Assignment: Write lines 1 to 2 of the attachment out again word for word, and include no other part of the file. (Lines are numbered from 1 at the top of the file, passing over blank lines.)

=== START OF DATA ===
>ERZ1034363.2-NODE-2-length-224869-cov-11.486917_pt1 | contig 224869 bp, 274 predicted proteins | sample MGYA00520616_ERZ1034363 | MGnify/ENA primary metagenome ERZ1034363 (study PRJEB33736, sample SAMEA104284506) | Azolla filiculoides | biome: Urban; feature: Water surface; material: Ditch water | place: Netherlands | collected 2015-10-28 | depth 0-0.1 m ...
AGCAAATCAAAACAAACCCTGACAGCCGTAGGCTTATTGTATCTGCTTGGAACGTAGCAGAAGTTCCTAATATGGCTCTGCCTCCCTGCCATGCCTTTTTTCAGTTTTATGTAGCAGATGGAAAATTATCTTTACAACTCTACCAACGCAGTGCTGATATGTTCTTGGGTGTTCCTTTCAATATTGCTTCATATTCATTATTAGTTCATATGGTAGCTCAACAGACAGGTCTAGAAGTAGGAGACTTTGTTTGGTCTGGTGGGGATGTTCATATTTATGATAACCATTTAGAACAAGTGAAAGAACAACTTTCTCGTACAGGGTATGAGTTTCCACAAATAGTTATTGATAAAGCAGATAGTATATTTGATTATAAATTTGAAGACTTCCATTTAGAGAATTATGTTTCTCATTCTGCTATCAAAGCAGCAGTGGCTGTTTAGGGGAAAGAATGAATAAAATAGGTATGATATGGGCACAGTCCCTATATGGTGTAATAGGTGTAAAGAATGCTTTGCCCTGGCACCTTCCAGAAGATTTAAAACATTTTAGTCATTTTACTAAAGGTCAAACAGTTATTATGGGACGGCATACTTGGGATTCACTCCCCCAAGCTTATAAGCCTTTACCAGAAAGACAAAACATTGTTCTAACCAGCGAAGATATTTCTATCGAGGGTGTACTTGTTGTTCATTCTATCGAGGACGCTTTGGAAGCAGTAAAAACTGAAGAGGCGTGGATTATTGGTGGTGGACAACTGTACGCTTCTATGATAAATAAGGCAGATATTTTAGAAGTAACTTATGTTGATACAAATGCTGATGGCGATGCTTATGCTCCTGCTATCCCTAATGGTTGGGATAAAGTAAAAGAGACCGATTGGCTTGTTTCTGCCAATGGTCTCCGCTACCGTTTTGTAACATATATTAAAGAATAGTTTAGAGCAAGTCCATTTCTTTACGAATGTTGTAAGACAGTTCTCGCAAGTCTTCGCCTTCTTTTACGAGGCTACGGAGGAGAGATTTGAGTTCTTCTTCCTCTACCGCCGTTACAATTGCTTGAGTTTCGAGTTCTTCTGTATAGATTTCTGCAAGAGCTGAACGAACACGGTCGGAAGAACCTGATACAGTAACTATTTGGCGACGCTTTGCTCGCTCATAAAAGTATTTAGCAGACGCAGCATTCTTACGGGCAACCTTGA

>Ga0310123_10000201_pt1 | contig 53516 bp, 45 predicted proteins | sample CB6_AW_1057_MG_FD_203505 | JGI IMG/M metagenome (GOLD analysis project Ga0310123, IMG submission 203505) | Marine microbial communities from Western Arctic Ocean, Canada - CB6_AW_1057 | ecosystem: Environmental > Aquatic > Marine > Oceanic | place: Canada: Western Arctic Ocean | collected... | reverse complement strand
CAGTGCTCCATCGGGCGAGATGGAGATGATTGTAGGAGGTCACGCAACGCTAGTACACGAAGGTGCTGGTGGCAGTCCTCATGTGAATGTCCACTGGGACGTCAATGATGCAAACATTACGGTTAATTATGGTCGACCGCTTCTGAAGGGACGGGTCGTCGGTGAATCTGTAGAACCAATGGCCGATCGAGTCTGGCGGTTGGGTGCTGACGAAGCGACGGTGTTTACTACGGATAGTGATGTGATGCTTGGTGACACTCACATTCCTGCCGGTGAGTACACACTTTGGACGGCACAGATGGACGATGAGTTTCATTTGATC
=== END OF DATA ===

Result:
>ERZ1034363.2-NODE-2-length-224869-cov-11.486917_pt1 | contig 224869 bp, 274 predicted proteins | sample MGYA00520616_ERZ1034363 | MGnify/ENA primary metagenome ERZ1034363 (study PRJEB33736, sample SAMEA104284506) | Azolla filiculoides | biome: Urban; feature: Water surface; material: Ditch water | place: Netherlands | collected 2015-10-28 | depth 0-0.1 m ...
AGCAAATCAAAACAAACCCTGACAGCCGTAGGCTTATTGTATCTGCTTGGAACGTAGCAGAAGTTCCTAATATGGCTCTGCCTCCCTGCCATGCCTTTTTTCAGTTTTATGTAGCAGATGGAAAATTATCTTTACAACTCTACCAACGCAGTGCTGATATGTTCTTGGGTGTTCCTTTCAATATTGCTTCATATTCATTATTAGTTCATATGGTAGCTCAACAGACAGGTCTAGAAGTAGGAGACTTTGTTTGGTCTGGTGGGGATGTTCATATTTATGATAACCATTTAGAACAAGTGAAAGAACAACTTTCTCGTACAGGGTATGAGTTTCCACAAATAGTTATTGATAAAGCAGATAGTATATTTGATTATAAATTTGAAGACTTCCATTTAGAGAATTATGTTTCTCATTCTGCTATCAAAGCAGCAGTGGCTGTTTAGGGGAAAGAATGAATAAAATAGGTATGATATGGGCACAGTCCCTATATGGTGTAATAGGTGTAAAGAATGCTTTGCCCTGGCACCTTCCAGAAGATTTAAAACATTTTAGTCATTTTACTAAAGGTCAAACAGTTATTATGGGACGGCATACTTGGGATTCACTCCCCCAAGCTTATAAGCCTTTACCAGAAAGACAAAACATTGTTCTAACCAGCGAAGATATTTCTATCGAGGGTGTACTTGTTGTTCATTCTATCGAGGACGCTTTGGAAGCAGTAAAAACTGAAGAGGCGTGGATTATTGGTGGTGGACAACTGTACGCTTCTATGATAAATAAGGCAGATATTTTAGAAGTAACTTATGTTGATACAAATGCTGATGGCGATGCTTATGCTCCTGCTATCCCTAATGGTTGGGATAAAGTAAAAGAGACCGATTGGCTTGTTTCTGCCAATGGTCTCCGCTACCGTTTTGTAACATATATTAAAGAATAGTTTAGAGCAAGTCCATTTCTTTACGAATGTTGTAAGACAGTTCTCGCAAGTCTTCGCCTTCTTTTACGAGGCTACGGAGGAGAGATTTGAGTTCTTCTTCCTCTACCGCCGTTACAATTGCTTGAGTTTCGAGTTCTTCTGTATAGATTTCTGCAAGAGCTGAACGAACACGGTCGGAAGAACCTGATACAGTAACTATTTGGCGACGCTTTGCTCGCTCATAAAAGTATTTAGCAGACGCAGCATTCTTACGGGCAACCTTGA